“Helping is patronizing. Helping is making them depend on you,” said Gautam, who spent 16 years in a refugee camp in Nepal from ages 3 to 19 with his parents before immigrating to the U.S., where they resettled in Grand Rapids, Michigan. “Empowering is making them depend on themselves. If you empower them, you will teach them, you will equip them on how to help themselves and their community.”
Gautam talked about the journey of a 10-year-old refugee he worked with in Michigan. The child walked all the way from Eritrea to Yemen, then took a boat to the Ukraine and ultimately came to the U.S.
“He has more experience at 10 then I have as an adult,” Gautam said. “If you as a health care provider talk to them as a youth, they think that you’re patronizing them. Given the responsibility of the journey that the youth took, I would much prefer providers talk to that individual as an adult, because I can’t even imagine that journey.”
Gautam added: “When it comes to New Americans, we have to analyze their journey and the struggle that they had. We have to analyze the responsibility they have. Those youth earn money and send money back to their parents, so they are adults in their household. We have to acknowledge that fact.”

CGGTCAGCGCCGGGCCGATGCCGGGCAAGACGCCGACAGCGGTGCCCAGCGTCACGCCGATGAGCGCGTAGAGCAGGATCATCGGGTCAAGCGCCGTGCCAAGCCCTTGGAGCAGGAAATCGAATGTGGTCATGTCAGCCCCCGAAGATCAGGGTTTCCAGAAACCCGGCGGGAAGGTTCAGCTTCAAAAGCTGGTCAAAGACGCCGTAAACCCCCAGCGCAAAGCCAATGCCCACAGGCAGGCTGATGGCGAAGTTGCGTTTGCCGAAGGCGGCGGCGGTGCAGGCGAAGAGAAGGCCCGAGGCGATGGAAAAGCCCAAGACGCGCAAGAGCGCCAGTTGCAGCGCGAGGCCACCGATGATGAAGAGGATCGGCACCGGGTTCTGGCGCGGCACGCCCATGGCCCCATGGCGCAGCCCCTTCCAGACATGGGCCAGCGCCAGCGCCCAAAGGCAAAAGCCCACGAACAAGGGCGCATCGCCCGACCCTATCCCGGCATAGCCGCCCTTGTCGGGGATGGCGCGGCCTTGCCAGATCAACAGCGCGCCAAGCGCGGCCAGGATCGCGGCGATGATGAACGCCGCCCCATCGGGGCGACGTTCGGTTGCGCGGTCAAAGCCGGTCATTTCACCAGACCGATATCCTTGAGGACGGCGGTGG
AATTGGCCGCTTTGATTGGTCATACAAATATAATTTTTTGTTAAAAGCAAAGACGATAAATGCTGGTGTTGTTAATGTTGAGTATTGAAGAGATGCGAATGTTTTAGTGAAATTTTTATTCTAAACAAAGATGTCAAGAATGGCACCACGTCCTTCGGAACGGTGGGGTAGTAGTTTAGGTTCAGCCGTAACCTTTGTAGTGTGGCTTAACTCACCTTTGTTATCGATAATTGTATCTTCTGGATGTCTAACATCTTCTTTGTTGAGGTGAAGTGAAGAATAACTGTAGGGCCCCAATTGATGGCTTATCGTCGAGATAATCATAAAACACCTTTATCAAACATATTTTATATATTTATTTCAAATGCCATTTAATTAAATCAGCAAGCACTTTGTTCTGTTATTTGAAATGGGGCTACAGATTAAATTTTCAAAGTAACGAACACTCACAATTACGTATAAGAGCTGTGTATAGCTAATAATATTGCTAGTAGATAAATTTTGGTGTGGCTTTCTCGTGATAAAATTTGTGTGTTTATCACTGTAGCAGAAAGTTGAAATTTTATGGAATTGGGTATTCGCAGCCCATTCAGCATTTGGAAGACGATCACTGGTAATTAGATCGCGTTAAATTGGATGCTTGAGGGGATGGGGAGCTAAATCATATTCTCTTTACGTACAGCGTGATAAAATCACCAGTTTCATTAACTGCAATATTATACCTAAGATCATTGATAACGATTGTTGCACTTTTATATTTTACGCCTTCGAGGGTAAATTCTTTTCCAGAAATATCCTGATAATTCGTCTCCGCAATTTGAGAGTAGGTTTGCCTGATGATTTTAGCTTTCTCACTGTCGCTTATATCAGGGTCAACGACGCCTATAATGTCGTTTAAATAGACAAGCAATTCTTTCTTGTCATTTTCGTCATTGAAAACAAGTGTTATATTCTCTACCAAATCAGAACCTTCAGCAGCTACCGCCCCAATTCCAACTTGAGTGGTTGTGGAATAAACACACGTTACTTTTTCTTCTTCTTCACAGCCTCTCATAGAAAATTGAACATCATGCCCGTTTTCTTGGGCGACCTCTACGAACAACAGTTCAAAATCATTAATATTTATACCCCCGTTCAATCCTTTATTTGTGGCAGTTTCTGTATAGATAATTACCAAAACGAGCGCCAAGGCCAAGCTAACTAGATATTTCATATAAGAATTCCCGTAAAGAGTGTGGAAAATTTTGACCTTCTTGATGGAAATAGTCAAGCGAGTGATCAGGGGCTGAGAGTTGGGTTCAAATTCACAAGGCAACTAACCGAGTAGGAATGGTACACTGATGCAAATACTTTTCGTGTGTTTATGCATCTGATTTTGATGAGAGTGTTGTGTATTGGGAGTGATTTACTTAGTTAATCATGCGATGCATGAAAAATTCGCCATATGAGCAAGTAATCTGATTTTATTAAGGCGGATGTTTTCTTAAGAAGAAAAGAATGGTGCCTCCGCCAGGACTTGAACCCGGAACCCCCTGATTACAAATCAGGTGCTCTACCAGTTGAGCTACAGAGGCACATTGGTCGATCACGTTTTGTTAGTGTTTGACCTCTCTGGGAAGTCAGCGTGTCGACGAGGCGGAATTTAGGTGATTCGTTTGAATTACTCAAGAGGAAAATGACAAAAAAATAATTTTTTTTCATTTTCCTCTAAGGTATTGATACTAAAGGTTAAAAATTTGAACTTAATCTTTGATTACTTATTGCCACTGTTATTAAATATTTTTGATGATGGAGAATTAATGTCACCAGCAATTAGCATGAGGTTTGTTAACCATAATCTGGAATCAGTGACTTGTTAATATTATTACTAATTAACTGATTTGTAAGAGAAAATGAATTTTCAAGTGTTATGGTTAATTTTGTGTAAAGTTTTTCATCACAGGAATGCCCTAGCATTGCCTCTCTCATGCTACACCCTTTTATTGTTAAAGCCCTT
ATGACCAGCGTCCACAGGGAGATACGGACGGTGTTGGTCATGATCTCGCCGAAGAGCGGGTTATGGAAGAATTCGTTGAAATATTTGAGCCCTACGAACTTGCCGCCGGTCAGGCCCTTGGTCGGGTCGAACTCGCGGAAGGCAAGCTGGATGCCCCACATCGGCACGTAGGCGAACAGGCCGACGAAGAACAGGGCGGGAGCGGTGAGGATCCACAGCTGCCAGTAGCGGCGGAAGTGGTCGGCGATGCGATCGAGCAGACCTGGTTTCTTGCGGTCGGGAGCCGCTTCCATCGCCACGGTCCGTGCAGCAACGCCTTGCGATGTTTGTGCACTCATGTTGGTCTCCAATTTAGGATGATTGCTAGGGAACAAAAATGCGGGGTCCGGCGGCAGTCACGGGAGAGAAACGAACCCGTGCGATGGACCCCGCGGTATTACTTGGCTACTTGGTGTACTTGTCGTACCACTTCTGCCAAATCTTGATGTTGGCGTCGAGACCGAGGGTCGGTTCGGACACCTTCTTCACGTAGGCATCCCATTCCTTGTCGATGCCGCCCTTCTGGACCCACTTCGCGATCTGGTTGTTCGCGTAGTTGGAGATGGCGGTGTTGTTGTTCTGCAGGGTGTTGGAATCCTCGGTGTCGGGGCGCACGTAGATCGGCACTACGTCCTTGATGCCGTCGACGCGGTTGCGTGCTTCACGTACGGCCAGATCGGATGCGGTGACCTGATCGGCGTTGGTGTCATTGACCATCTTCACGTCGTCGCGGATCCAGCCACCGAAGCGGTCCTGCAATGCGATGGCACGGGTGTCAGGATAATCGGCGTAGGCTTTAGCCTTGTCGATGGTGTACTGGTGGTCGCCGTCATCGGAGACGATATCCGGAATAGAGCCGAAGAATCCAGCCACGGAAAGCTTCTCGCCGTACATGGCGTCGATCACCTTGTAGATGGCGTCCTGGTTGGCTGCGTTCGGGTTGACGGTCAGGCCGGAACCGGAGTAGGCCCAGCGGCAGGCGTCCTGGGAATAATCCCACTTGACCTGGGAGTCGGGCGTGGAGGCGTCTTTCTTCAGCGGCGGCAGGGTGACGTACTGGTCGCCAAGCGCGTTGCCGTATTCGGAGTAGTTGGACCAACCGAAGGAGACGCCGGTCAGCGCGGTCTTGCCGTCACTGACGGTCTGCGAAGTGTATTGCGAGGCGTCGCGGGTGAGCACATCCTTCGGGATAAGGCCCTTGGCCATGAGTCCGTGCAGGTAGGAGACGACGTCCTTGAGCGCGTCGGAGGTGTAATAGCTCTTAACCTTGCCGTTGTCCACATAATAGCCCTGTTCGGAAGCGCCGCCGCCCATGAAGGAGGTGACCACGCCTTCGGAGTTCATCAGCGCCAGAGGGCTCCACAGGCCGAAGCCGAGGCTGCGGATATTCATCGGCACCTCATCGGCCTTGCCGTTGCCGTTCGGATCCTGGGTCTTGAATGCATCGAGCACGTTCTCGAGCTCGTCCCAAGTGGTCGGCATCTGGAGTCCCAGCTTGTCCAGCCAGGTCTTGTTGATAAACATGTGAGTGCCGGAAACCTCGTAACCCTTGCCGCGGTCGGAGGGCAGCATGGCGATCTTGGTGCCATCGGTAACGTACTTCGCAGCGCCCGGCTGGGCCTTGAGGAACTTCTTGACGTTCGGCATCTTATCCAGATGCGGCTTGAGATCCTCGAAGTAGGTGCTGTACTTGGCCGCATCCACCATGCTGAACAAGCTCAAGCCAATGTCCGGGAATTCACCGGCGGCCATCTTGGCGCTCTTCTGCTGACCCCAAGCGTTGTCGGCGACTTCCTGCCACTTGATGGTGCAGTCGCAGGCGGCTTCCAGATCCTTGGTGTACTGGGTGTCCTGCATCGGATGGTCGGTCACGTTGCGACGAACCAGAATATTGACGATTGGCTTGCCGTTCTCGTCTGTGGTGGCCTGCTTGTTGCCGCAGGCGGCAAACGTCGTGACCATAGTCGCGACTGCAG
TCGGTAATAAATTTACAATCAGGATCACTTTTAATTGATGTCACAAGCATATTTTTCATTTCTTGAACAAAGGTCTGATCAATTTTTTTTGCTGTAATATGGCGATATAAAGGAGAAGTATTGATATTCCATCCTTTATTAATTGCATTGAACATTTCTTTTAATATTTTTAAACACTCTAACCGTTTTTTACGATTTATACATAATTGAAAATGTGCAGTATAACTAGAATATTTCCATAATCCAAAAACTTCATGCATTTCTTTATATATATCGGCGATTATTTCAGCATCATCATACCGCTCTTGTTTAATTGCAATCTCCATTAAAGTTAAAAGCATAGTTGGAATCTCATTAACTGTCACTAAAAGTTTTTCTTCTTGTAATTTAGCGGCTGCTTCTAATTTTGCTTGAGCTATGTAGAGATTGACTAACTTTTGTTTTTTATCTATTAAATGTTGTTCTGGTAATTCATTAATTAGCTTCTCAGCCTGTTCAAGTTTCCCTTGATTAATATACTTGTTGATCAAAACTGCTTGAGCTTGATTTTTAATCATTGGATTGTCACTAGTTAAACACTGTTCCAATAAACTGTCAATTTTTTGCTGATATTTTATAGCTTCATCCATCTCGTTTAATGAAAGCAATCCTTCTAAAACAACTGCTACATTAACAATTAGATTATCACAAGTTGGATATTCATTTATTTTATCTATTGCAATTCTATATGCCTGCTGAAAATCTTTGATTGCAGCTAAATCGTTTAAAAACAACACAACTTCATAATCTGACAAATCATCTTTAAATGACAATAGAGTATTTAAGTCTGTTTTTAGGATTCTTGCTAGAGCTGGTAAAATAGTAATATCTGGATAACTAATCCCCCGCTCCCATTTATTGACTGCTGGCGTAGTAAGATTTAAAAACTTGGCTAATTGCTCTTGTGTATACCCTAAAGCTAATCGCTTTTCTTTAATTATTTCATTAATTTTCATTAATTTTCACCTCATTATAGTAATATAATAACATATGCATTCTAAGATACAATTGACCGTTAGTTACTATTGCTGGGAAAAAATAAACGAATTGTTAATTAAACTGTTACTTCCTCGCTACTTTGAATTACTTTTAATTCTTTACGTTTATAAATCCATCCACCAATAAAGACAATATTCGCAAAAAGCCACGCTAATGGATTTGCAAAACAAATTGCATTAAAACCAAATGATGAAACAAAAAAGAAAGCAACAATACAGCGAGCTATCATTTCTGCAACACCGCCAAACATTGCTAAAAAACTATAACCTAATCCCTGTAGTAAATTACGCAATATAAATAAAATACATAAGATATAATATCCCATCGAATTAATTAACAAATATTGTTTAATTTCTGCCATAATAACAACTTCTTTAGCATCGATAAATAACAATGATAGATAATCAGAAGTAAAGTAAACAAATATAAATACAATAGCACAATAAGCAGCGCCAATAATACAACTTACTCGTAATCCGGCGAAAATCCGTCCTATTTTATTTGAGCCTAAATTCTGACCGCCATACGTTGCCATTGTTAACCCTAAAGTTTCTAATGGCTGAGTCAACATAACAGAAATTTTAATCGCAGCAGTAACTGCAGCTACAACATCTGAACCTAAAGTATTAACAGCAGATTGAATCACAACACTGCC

In fact, he said, “The pressure on youth to be youth, be an adult for their parents, be parents to their parents, navigating the cultural tenets in the U.S. — it is huge pressure.”
While one might expect New American and refugee youth to have higher depressive symptoms compared to their non-immigrant peers, Gautam’s research found the opposite, at least during the high school years.
“The perception we have is that refugee youth should have high depressive symptoms, but in high school they are with the same group of friends who have the same trauma and share their same journey. They find that belonging. They find comfort with each other,” he said.
After high school, however, depressive symptoms skyrocket because that sense of belonging is no longer there, Gautam said.
Preventative care is also a new concept for many New American and refugee youth. In a refugee camp, or when fleeing violence in their home country, survival is top priority, not dental or medical care, Gautam said.
“The very reason we became refugees is because we advocated for ourselves in our home country,” he said. “When we immigrate to the U.S., we choose not to advocate for ourselves, knowing what happened was in the past. You are their advocate.”
Several panel sessions were held after Gautam’s talk.